What if the food we eat could target not only diabetes, obesity, heart disease, and cancer but the effects of aging? What if our diets could affect every aspect of our health by controlling the expression of our genes?
While modern medicine largely focuses on treating symptoms with prescription drugs, Dr. Gaynor's revolutionary approach goes straight to the most fundamental level: our DNA. Although we cannot change the genes we are born with, we can change how they are expressed over the course of our lives through foods and supplements that prevent and reverse disease. The Gene Therapy Plan presents the science behind these ideas and provides easy-to-follow meal plans and recipes to help put them into practice. Empowering and informative, this meticulously researched audiobook by the author of Nurture Nature, Nurture Health offers accessible prescriptions for freeing ourselves from what we thought was our genetic destiny.
Neither the publisher nor the author is engaged in rendering professional advice or services to the individual listener. The ideas, procedures, and suggestions contained in this book are not intended as a substitute for consulting with your physician. All matters regarding your health require medical supervision. Neither the author nor the publisher shall be liable or responsible for any loss or damage allegedly arising from any information or suggestion in this book.
The nutritional information in this book is not a substitute for professional medical care. Because everyone is different, a physician must diagnose and treat all health problems. All doses of supplements discussed in this book are for adults only. Always discuss your plan for supplemental nutrition with your physician before beginning any new regime.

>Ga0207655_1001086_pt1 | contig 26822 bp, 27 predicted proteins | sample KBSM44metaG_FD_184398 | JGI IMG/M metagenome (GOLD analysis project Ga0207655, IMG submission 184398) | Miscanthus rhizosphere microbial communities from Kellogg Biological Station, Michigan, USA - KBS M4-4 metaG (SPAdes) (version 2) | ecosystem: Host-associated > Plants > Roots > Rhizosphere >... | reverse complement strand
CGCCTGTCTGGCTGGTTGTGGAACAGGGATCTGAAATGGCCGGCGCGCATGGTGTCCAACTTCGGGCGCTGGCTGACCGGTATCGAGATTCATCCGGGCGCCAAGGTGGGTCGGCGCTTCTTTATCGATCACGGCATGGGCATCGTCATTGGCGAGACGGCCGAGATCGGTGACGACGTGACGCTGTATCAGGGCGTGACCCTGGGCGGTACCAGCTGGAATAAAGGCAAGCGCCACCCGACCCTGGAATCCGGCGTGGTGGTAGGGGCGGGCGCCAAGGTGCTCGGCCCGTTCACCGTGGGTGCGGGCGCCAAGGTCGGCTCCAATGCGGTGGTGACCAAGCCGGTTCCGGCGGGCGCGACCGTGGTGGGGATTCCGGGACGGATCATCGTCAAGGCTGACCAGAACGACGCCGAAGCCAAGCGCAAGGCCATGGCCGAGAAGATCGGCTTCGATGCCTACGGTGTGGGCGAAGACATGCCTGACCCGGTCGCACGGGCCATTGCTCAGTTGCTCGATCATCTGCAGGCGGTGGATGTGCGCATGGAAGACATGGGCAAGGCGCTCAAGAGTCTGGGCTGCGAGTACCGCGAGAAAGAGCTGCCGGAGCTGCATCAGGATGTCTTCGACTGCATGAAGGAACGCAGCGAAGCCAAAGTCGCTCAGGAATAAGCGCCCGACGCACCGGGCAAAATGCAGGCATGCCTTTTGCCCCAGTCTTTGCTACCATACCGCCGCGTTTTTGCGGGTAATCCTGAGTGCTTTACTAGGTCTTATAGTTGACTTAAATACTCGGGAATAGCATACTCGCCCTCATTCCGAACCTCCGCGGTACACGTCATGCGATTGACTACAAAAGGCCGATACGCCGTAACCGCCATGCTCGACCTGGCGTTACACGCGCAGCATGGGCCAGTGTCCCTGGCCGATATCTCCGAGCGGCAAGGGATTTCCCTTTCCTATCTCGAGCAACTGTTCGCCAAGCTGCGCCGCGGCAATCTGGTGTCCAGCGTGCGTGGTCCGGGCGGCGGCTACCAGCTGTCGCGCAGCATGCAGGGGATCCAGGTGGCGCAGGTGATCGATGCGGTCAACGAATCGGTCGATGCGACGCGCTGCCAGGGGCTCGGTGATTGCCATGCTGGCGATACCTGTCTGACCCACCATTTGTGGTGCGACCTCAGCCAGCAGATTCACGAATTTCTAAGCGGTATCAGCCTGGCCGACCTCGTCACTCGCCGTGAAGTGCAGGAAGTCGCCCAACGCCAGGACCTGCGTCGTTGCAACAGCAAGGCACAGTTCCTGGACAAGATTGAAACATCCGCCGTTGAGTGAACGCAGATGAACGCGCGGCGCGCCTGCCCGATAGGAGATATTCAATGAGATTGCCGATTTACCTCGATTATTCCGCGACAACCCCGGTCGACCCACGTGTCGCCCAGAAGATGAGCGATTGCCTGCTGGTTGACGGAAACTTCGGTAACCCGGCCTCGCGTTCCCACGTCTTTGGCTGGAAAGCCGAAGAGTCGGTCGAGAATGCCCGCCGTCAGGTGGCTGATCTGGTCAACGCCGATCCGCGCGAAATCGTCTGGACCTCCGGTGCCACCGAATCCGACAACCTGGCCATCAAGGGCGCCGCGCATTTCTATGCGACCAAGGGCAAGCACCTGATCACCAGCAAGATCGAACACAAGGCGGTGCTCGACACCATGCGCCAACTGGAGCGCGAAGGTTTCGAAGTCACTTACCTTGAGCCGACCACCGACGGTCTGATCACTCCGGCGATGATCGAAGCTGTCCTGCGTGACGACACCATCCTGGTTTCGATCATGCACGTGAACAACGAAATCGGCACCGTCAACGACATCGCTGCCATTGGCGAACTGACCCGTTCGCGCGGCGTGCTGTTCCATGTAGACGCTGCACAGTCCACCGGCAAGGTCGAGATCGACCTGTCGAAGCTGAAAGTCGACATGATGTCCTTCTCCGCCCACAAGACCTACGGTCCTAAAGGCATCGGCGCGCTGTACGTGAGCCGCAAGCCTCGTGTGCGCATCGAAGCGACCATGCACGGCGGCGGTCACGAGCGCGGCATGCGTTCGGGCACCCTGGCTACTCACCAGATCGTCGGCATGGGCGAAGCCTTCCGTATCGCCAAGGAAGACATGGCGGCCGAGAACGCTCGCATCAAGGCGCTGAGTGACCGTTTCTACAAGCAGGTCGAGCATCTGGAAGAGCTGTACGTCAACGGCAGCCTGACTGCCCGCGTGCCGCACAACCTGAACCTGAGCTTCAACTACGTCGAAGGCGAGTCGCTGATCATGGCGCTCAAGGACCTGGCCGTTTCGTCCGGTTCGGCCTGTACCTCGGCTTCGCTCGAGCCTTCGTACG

The patients featured in this book have consented to the use of their clinical vignettes. To protect their privacy, their names have been changed.
©2015 Mitchell L. Gaynor (P)2015 Blackstone Audio, Inc.
The research in this book is beautifully laid out. Some academic critics complain that his recommendations are not current enough, or that he's missed important pieces. As someone also teaching in the healthcare world, if someone reading this book implemented 1/1000'th of his suggestions, they would live longer. If your take away from this book is to stop eating chips and processed carbs (like cereal), you're well on your way to living longer. If you avoid peanuts moving forward, you're doing great also.
To those who complain about his long supplement lists, I love how the audible version stresses that you should pick one supplement to start with and see how it feels. Then you'd slowly add more only if you feel like it. He specifically says not to buy everything. He is giving you ideas and choices.
My take aways are to use more extra virgin olive oil, take green coffee extract and CLA, and eat more broccoli. These are three of the 500 possible suggestions that he has in this book, and I'll probably live longer for it.
Finally, I wish that the author rests in peace. For those who do not know, he recently committed suicide. We all harbor demons; this is human. We should recognize the contribution he made while on this planet.
This book made me a better person.
Targeted health therapy
Dr. Kellyann's Bone Broth Diet:
The Wizzards of Oz
No not at this time
I'm a 3rd generation cowboy with careers as a cattleman, the military and in the oil fields of West Texas.
I was greatly disappointed the Dr. Haynot elected not to cite a single, specific study throughout this book. That, coupled with his alignment with two illconceived hypothesis propagayed by Dr. Ansel Keyes in the 1950s left me doubt any of the material presented.
This is a great book if you are "into" integrative medicine and are interested in nutrition for good health. It us, at times, over the head of a layperson who does not have a background in medicine, but it is useful to the layperson nonetheless. It provides the reader with great information about supplements and foods for specific health concerns and ailments and does a great job of citing research and medical processes to back up his recommendations.
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